The other major problem is that the combat system is really repetitive. While it's fun to create and customize characters, you start to repeat the same actions in every fight. The game attempts to add some twists to the combat, but they're usually not fun, such as an enemy who can only be attacked within a limited time frame. Swapping out characters can make things interesting for a bit, but it only postpones the inevitable.
How much fun you'll have with Fusions depends on your interest in collecting everything. The combat and story in Fusions is rather bare-bones. Most of the content and fun is in finding every single Dragon Ball character and recruiting them into your party. If you're fine with grinding out Zenkai attacks and completing side-quests to unlock characters that you'll probably never use, there's a ton to do in this title. If you're just looking for a Dragon Ball RPG, Fusions might feel a little thin.
Fusions is a charming game, especially when you start fusing characters in all kinds of ways. The combat animations are nice, but once you've seen them a dozen times, you'll long for a way to skip them. The soundtrack is forgettable, and the game is mostly unvoiced except for some attack cries and snips of dialogue. For a 3DS game, it's fine but unexceptional. The most critical problem is the lack of stability. I had several hard crashes while playing the game, and they usually revolve around the Daily Adventure check-in, which is supposed to get you additional items. It's annoying but not crippling, so hopefully it'll get patched soon since it makes it difficult to obtain special moves.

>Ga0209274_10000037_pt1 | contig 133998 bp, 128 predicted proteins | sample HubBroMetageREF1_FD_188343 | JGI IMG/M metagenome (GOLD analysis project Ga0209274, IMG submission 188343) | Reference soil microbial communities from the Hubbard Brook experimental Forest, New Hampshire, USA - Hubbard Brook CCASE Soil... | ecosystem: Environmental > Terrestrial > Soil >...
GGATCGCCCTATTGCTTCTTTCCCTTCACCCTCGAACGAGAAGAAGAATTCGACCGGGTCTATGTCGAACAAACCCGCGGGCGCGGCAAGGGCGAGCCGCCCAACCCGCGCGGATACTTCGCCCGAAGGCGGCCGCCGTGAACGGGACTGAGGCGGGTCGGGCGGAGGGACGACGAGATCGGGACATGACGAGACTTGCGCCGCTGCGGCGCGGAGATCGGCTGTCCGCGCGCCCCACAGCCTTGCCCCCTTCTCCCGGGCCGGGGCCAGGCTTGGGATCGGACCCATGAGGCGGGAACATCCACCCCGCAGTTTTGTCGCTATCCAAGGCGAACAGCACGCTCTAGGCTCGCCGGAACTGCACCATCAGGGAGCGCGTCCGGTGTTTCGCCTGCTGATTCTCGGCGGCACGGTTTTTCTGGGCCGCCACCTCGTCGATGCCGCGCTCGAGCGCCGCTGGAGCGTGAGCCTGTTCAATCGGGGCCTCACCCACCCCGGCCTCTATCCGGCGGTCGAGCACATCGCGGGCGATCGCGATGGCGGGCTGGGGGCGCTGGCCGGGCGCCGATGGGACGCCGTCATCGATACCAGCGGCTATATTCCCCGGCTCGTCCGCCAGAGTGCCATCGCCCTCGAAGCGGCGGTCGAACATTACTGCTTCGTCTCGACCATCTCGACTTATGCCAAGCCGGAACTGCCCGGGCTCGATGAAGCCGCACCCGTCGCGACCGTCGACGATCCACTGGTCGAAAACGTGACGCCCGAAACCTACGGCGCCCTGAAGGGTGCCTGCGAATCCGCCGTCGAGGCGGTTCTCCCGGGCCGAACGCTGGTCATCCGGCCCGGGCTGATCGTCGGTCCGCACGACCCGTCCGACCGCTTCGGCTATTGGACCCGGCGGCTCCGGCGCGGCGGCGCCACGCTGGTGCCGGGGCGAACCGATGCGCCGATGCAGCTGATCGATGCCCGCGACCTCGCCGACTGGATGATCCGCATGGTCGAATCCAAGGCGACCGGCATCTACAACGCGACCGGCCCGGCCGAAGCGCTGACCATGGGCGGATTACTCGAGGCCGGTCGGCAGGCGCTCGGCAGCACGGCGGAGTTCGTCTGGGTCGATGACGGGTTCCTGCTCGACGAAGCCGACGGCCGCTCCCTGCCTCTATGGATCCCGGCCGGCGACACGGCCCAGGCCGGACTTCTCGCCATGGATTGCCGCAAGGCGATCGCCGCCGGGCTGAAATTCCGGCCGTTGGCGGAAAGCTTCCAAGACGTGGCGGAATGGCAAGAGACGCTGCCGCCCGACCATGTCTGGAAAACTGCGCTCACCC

Unfortunately, the localization is very poor. This is most noticeable when you're working on the built-in quizzes, which have contradictory answers. The dialogue is kind of dry, and several lines feel incoherent, especially when trying to translate jokes. It isn't enough to ruin the game, but it's sloppy.
All in all, Dragon Ball Fusions is a cute, if unexceptional, Dragon Ball RPG that's made almost exclusively for the fans. Nothing about it breaks the mold, but it has a reasonably engaging combat system and a ton of collectible characters to keep you busy. It's dragged down by a weak story and an excessive amount of grinding to unlock characters. Fusions won't do much for casual fans, but die-hards will have a good time seeing all of the absurd fusions that the show could never do.
More articles about Dragon Ball Fusions